1. Too reliant on Nostalgia
The things about live-action films are how the studio believes they can get away with doing a scene for scene remake and let it be enough to please those that grew up watching the originals. This reliant on nostalgia is quite frankly a lazy marketing technique and in the long run, will not be enough to keep viewers invested in the countless live-action adaptations that are in the making. If you’re going to use nostalgia as a marketing tool, you need to have something else to make it worthwhile. A carbon live-action copy of the original animated film basically exposes all the weaknesses of these adaptations, allowing viewers to dissect the limitations of these adaptations when comparing it to the original source. It can come across as soulless, clunky, and unoriginal, severing that emotional attachment that’s so often associated with our childhood memories of experiencing these movies for the first time. Nostalgia may have worked for the first live-action adaptations but has no long-term credibility.
2. A lesser version of the classics
This was touched on in the previous point, but if you’re going to make a live-action adaptation of classic Disney animated features, like Lion King, the biggest ask from viewers is that they capture the spirit of the film. A step-by-step copy of the animated classic does not capture that spirit. Live-action adaptations come with their own limitations, and sometimes scenes that are vibrant and engaging in the animation doesn’t translate as well in live-action. Take the 2019 Lion King adaptation. The original is quite possibly the most beloved animated films of all-time, with its stunning soundtrack, the breathtaking animation, and overall spirit of the film being one of the most immersive (and traumatic) experiences of our childhood. The “live-action” remake does not hold a candle to the original. You can appreciate the technical artistry that went into creating the film, but the end result was clunky at best. Compare that to the Beauty and the Beast remake, where additional scenes and character deviations were used to enhance the quality of the tale, creating an immersive experience that provides an additional layer to the narrative while honouring the spirit of the original.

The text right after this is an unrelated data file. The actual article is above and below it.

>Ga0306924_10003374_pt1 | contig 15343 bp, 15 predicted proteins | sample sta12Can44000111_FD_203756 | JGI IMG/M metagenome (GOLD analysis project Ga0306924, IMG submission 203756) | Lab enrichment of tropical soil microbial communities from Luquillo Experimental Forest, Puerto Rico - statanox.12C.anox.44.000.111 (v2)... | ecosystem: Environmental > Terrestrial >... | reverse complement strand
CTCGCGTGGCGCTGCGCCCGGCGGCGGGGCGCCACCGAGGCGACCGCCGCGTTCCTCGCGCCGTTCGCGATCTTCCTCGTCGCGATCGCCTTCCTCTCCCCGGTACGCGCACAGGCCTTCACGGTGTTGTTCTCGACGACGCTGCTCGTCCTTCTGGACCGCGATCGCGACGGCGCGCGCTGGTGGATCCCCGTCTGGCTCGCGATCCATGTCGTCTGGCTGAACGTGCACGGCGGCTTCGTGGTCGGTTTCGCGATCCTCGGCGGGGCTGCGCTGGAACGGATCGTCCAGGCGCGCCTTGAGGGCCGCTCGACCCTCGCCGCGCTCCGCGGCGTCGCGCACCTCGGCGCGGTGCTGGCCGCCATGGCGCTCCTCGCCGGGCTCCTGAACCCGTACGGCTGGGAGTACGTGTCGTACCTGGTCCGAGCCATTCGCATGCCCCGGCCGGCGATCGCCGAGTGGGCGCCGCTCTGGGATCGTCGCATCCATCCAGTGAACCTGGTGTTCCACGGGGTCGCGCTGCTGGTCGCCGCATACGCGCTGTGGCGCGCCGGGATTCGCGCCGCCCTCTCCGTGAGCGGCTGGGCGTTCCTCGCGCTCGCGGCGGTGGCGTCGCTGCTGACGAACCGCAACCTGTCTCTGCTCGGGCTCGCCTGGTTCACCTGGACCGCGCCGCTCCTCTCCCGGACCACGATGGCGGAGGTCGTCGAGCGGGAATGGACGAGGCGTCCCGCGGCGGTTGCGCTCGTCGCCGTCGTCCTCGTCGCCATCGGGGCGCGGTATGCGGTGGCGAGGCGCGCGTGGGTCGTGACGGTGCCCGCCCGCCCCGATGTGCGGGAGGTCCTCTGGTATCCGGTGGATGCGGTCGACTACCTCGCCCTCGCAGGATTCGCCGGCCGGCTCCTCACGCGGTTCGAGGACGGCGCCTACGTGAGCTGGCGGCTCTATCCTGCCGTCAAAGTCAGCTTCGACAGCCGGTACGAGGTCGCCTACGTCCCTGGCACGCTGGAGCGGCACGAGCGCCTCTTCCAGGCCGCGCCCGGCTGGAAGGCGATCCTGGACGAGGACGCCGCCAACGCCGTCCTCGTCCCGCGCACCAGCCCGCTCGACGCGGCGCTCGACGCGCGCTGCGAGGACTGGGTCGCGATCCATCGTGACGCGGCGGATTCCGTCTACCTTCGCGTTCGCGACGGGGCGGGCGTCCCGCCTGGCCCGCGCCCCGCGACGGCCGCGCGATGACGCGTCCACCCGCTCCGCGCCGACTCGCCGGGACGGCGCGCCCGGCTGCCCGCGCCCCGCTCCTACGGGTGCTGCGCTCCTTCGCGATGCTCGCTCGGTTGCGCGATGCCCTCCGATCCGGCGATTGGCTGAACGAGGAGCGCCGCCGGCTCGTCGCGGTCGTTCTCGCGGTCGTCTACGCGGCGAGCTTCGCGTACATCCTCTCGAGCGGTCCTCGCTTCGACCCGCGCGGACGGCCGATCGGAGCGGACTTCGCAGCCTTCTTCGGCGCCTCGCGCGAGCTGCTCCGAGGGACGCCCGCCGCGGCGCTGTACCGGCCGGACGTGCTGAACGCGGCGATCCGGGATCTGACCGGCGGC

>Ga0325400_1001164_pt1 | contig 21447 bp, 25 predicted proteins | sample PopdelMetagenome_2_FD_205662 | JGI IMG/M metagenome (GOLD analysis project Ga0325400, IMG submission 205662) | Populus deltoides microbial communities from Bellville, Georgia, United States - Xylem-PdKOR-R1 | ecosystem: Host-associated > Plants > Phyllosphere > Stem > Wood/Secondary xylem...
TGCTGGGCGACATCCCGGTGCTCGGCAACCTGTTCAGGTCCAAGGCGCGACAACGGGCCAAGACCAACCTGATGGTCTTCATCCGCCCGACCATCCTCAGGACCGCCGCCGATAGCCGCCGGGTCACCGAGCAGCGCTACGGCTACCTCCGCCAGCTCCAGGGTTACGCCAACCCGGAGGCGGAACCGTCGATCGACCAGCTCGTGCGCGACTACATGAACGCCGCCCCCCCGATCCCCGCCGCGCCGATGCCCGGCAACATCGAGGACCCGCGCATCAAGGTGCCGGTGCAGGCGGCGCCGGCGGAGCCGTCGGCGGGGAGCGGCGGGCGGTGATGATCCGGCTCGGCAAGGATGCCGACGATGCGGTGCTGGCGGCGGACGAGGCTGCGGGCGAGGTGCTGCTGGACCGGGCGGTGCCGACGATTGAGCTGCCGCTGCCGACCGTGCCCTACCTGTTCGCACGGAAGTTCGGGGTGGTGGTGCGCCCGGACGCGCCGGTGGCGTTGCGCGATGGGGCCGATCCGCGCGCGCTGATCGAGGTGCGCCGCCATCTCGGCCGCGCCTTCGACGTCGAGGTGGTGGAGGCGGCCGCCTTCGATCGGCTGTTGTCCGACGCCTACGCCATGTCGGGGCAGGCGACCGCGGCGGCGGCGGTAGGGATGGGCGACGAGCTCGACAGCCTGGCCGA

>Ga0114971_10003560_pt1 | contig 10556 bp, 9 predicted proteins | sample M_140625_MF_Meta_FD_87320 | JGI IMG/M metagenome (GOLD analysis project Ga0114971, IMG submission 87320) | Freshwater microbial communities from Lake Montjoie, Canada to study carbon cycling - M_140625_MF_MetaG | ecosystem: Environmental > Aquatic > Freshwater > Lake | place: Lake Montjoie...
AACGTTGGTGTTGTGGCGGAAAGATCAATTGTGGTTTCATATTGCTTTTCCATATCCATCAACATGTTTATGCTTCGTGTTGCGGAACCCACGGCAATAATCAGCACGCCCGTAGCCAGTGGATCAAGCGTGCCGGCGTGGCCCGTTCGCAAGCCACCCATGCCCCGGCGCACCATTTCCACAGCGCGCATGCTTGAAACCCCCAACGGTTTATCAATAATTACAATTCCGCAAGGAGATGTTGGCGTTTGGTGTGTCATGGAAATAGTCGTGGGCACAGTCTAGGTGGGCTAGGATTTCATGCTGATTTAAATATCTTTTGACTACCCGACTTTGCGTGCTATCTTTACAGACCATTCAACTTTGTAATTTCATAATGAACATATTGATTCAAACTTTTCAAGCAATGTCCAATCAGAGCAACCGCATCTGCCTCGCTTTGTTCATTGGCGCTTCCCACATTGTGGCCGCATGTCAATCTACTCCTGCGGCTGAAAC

3. An exhausted concept
The noughties brought about this resurgence of live-action remakes, but they’re not a new concept. Who could forget the 1996 live-action remake of 101 Dalmatians? However, what started as a novelty, has quickly turned into a money-making machine. The commercial success of Cinderella, Beauty and the Beast, and Jungle Book, proved that whether its curiosity, nostalgia or a first-time family experience, these films will draw people out. Who wouldn’t want to capitalise on its success? From a business standpoint, it’s logical to turn these live-action remakes into its own franchise. However, this latest uptake in remakes are quickly becoming saturated and if the films remain to be a cut and paste job of the original, the harder it will be to convince viewers that they’re worth the investment. Is there a place for live-action remakes? Definitely, but some animated classics are better left untouched.